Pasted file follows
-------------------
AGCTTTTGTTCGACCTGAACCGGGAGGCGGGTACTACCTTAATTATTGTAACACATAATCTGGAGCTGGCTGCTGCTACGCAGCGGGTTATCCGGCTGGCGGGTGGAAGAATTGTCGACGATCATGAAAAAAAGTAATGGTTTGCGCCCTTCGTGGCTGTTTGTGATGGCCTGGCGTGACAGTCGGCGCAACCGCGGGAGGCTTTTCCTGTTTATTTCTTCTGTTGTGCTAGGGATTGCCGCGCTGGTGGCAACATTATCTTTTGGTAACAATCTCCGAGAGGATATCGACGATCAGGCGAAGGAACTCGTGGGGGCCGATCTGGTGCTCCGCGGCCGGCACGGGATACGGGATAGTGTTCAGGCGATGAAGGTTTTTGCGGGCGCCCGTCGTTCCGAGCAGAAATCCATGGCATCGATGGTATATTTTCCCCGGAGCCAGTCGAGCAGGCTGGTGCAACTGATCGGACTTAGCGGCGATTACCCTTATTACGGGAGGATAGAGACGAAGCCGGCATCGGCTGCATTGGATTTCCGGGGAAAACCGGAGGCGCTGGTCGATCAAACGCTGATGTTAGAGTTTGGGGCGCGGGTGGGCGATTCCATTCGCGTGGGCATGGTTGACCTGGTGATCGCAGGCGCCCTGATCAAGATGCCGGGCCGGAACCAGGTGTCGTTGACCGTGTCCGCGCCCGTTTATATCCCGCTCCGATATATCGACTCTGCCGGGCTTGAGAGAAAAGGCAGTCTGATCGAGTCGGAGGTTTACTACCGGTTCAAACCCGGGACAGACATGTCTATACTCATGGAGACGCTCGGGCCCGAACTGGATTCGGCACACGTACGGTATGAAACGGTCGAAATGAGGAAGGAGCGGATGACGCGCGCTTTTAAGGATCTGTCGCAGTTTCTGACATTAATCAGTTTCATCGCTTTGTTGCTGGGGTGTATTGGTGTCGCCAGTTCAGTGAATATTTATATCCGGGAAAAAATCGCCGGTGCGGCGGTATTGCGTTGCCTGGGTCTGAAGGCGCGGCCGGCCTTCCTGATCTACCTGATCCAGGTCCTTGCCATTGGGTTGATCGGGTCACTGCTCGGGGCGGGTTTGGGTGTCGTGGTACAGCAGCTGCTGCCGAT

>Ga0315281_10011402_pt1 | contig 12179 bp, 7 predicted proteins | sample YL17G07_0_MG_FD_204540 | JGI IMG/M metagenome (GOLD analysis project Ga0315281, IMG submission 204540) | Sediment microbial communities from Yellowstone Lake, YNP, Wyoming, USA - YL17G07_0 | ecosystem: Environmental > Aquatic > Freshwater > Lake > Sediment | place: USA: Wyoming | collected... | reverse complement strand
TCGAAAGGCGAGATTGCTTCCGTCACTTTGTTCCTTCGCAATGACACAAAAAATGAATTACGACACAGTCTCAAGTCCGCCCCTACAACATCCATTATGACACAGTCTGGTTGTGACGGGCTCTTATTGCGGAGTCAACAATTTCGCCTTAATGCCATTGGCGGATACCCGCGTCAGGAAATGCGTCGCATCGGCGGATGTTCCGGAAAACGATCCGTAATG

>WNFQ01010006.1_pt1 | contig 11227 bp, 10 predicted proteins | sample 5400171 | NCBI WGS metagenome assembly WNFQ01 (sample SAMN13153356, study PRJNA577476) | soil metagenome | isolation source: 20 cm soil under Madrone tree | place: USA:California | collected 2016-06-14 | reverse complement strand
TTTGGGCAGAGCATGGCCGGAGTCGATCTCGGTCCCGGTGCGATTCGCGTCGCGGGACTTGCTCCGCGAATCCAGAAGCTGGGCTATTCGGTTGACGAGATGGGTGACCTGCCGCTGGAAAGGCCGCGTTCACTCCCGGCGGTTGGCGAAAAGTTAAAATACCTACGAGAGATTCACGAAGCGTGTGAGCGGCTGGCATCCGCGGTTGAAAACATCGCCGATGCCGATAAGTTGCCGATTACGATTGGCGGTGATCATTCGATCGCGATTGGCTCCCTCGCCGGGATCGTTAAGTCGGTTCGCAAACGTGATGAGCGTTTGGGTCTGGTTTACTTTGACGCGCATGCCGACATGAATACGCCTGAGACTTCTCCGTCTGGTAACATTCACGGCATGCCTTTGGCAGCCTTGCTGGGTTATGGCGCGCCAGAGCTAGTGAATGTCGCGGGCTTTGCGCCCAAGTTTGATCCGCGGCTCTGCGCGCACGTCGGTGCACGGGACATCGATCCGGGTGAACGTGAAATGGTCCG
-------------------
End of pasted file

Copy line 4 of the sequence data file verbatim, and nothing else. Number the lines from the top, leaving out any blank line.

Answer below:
>WNFQ01010006.1_pt1 | contig 11227 bp, 10 predicted proteins | sample 5400171 | NCBI WGS metagenome assembly WNFQ01 (sample SAMN13153356, study PRJNA577476) | soil metagenome | isolation source: 20 cm soil under Madrone tree | place: USA:California | collected 2016-06-14 | reverse complement strand